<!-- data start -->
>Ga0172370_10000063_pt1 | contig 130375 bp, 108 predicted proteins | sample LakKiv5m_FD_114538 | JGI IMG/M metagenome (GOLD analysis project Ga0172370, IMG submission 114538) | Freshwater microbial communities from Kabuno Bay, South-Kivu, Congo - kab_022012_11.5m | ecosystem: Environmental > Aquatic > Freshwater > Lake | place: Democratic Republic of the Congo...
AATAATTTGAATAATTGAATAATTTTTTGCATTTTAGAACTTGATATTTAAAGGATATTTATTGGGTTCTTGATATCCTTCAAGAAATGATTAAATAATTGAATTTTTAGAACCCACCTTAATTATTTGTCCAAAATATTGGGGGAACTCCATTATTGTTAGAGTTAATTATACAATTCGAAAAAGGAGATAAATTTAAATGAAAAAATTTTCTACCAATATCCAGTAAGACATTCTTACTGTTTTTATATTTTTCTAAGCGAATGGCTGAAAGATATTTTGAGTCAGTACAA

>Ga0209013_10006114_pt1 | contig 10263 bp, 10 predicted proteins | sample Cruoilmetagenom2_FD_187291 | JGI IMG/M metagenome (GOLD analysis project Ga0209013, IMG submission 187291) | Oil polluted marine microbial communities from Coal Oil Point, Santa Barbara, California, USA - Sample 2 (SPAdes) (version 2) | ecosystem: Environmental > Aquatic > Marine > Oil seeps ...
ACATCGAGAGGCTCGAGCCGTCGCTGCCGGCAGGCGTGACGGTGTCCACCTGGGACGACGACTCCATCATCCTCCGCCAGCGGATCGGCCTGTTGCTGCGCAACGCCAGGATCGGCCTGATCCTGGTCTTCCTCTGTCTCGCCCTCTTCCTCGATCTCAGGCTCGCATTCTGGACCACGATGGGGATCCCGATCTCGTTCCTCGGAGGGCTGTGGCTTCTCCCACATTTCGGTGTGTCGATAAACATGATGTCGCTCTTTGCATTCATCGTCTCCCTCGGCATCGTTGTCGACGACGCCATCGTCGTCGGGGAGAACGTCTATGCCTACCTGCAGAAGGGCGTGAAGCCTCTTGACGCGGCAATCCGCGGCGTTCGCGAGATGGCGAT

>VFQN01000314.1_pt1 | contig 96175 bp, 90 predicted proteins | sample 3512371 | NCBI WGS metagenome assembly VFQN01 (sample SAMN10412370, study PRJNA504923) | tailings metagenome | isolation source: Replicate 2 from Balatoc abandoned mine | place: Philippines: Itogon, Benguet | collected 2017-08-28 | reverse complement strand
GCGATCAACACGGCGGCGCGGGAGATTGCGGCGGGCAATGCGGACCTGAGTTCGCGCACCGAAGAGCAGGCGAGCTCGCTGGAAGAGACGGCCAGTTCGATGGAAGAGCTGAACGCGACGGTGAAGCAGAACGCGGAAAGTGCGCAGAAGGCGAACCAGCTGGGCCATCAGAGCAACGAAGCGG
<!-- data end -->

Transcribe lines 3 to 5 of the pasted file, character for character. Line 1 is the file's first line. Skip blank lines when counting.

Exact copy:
>Ga0209013_10006114_pt1 | contig 10263 bp, 10 predicted proteins | sample Cruoilmetagenom2_FD_187291 | JGI IMG/M metagenome (GOLD analysis project Ga0209013, IMG submission 187291) | Oil polluted marine microbial communities from Coal Oil Point, Santa Barbara, California, USA - Sample 2 (SPAdes) (version 2) | ecosystem: Environmental > Aquatic > Marine > Oil seeps ...
ACATCGAGAGGCTCGAGCCGTCGCTGCCGGCAGGCGTGACGGTGTCCACCTGGGACGACGACTCCATCATCCTCCGCCAGCGGATCGGCCTGTTGCTGCGCAACGCCAGGATCGGCCTGATCCTGGTCTTCCTCTGTCTCGCCCTCTTCCTCGATCTCAGGCTCGCATTCTGGACCACGATGGGGATCCCGATCTCGTTCCTCGGAGGGCTGTGGCTTCTCCCACATTTCGGTGTGTCGATAAACATGATGTCGCTCTTTGCATTCATCGTCTCCCTCGGCATCGTTGTCGACGACGCCATCGTCGTCGGGGAGAACGTCTATGCCTACCTGCAGAAGGGCGTGAAGCCTCTTGACGCGGCAATCCGCGGCGTTCGCGAGATGGCGAT

>VFQN01000314.1_pt1 | contig 96175 bp, 90 predicted proteins | sample 3512371 | NCBI WGS metagenome assembly VFQN01 (sample SAMN10412370, study PRJNA504923) | tailings metagenome | isolation source: Replicate 2 from Balatoc abandoned mine | place: Philippines: Itogon, Benguet | collected 2017-08-28 | reverse complement strand